It is game on for Mark Bennett’s S2 Resources (ASX:S2R) in coming months thanks to two recent events securing its position at the top of the list of junior explorers to watch across not one but two potential game-changing exploration programs.

In a condensed form, S2 is getting ready to start drilling for the next ultra-high-grade Fosterville gold deposit near Bendigo, as well as drilling for the next Nova nickel-copper deposit, not in Western Australia’s Fraser range, but in a new frontier to the north of Broken Hill in NSW.

S2 was trading mid-week at 14c for a market cap of $57 million. Needless to say success in either the “new” Fosterville hunt, or the frontier nickel-copper (and PGEs) program, will see things light up for the explorer.

The enabling events mentioned above are the company signing a landmark agreement with the Taungurung traditional owners for exploration at the Fosterville project, and the issue of exploration licences covering the Koonenberry nickel-copper-PGE in outback Broken Hill.

The Taungurung agreement follows on from an earlier agreement with another traditional owners’ group.

It has been a long process securing the agreements, not because of a lack of goodwill on both sides. The agreements were a key requirement under the government’s original 2019-2021 tender of four exploration blocks at Fosterville, and the process was new to everyone.

Against the odds, little S2 secured the coveted Block 4 which surrounds the Fosterville gold mine, now owned by Canada’s Agnico Eagle after its takeover of fellow Canadian Kirkland Lake last year.

The 2015/16 discovery of high-grade and ultra high-grade gold at Fosterville by Kirkland turned what was a scrappy mine into one of the world’s best. Producing more than 500,000oz annually at its peak, Fosterville remains fabulously profitable.

Production in 2023 is forecast to weigh in at 305,000oz at a total cash cost of just $US457 an ounce. More than three million ounces of low cost gold has been produced at the operation in the last eight years and it remains the lowest cost operation within $C32 billion Agnico’s global portfolio.

In an ideal world, Agnico would be pushing out exploration into the surrounding Block 4 to add to Fosterville’s mine life which is currently estimated to 2031. But it is ground controlled by SR2 with its Block 4 award.

Bennett told Garimpeiro that while the wait to get on to the ground had been frustrating, the value of the ground has only being going up as Agnico increasingly becomes hamstrung in terms of their operating/exploration space.

“The more they deplete the Swan Zone (the ultra-high grade zone at Fosterville) and mine their Curie Zone, the shorter their reserves/resources runway gets. It puts the pressure on them to find more but the obvious place to find more is on our block,’’ Bennett said.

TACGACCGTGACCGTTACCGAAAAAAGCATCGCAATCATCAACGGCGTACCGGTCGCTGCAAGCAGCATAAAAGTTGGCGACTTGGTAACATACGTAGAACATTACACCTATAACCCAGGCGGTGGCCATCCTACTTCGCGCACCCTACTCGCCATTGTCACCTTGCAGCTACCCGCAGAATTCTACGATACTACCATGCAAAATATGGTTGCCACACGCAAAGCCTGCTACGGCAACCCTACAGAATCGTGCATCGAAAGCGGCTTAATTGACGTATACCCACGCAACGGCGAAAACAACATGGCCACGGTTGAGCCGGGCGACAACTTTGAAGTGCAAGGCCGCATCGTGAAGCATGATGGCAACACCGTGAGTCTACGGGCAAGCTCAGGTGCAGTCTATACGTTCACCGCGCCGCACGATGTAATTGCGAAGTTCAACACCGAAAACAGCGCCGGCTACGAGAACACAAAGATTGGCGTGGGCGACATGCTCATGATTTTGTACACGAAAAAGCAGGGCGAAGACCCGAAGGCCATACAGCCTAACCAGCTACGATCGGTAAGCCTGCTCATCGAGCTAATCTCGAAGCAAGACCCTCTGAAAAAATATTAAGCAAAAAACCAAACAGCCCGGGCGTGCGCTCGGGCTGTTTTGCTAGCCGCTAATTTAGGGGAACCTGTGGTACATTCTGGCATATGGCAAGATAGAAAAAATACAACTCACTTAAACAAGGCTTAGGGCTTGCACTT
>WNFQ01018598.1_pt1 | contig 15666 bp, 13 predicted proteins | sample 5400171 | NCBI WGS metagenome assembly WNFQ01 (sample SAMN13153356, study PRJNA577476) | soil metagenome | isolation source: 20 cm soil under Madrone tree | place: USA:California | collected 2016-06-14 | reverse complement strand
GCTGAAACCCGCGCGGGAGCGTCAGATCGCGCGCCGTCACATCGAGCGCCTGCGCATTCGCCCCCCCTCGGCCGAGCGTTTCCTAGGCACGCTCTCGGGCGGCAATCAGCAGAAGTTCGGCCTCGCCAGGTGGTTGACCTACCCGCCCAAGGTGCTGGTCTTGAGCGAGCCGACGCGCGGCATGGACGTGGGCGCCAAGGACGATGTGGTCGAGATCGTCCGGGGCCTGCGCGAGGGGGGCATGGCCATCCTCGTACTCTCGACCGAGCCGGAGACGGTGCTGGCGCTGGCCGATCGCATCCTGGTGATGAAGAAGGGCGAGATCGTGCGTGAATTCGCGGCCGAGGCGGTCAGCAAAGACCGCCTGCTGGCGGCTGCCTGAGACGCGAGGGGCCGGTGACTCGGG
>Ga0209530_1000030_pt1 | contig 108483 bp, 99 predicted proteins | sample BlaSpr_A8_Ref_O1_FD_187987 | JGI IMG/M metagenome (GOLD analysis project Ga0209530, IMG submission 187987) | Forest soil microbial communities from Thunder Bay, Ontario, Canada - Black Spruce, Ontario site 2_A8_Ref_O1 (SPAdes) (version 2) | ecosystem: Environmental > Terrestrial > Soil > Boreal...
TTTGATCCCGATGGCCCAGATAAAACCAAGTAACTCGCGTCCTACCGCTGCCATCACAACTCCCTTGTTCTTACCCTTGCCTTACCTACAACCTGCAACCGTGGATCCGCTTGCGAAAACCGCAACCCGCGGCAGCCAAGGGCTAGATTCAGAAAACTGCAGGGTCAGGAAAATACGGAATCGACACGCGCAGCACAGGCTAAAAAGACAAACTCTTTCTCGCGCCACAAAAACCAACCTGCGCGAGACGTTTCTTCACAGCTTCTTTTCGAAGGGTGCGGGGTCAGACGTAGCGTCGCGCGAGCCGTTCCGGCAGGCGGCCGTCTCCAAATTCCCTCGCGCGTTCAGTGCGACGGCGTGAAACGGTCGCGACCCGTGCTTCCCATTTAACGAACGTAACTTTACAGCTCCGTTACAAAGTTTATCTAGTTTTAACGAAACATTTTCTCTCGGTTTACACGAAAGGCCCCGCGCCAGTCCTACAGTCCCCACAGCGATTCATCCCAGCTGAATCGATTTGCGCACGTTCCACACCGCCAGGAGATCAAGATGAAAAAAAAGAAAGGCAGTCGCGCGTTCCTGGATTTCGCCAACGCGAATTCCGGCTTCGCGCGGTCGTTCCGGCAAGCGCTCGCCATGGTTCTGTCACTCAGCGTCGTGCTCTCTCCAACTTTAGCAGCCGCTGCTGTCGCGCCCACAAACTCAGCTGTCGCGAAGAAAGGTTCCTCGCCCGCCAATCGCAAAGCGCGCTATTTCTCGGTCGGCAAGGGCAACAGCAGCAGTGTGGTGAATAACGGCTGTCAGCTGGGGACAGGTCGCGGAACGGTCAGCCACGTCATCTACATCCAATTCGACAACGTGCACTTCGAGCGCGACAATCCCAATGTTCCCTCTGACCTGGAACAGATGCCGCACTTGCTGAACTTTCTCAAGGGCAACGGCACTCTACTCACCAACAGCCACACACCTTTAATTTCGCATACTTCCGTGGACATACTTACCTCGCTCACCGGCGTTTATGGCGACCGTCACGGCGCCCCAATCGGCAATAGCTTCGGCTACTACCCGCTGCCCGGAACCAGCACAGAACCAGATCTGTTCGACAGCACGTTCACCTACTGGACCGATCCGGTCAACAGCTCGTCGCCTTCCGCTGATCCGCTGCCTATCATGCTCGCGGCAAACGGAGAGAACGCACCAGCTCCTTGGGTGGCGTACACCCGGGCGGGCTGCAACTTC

“We entirely surround their mine lease, so we are west, east, north and south. We cover about 50km north to south and about 10km across, and a number of areas that Agnico are mining are actually trending towards our boundary at depth.’’

“What’s more, as part of winning the tender (Kirkland received Blocks 1, 2 and 3 but wanted Block 4) we received all of the data that Kirkland had been accumulating before having to relinquish the ground.’’

“So we inherited $25-$30m worth of data – airborne and ground geophysics, geochemistry, and some drilling data.’’

Drilling within weeks

“It’s like all the hard yards have been done for us. We are already at first base and we have a smorgasbord of things ranging from geochemical anomalies right through to drill intercepts like 20m at 6g/t gold that we have to follow up,’’ Bennett said.

“We are hoping that now we have done everything we need to do, we will have the licence granted by the department in a month of two. On that basis, we are already talking to drilling contractors. So when the licence comes though, we will be drilling within a week or two.’’

Meanwhile, initial reconnaissance work at the Koonenberry nickel-copper-PGE project will get going in coming weeks. It straddles the Silver City Highway about a two-hour drive from Broken Hill. It is early stage stuff but it is right in Bennett’s wheelhouse.

He is best known for the Nova nickel-copper discovery in WA’s Fraser Range in 2012 by then junior explorer Sirius Resources, a company that he founded. Sirius was later taken over by IGO for $1.8 billion, hence Bennett dubbing his new explorer S2 Resources.

Bennett reckons that Koonenberry is a belt-scale opportunity similar to Nova in an number of ways.

“Like the Fraser Range and Raglan and Thompson nickel belts in Canada, it’s a craton margin mobile belt.’’

And like Fraser and Russia’s Pechenga nickel belts, it contains ultramafic intrusions that are known to be the key hosts to nickel-sulphide mineralisation. Another one to watch as S2 gets around to drilling some targets.

Cheering the company on at Fosterville and outback Broken Hill is Australia’s most successful private explorer Mark Creasy, a 19% shareholder. It was Creasy who vended the Nova ground into Sirius in return for a share of the project and equity in the company.

This time around, he has just the share position.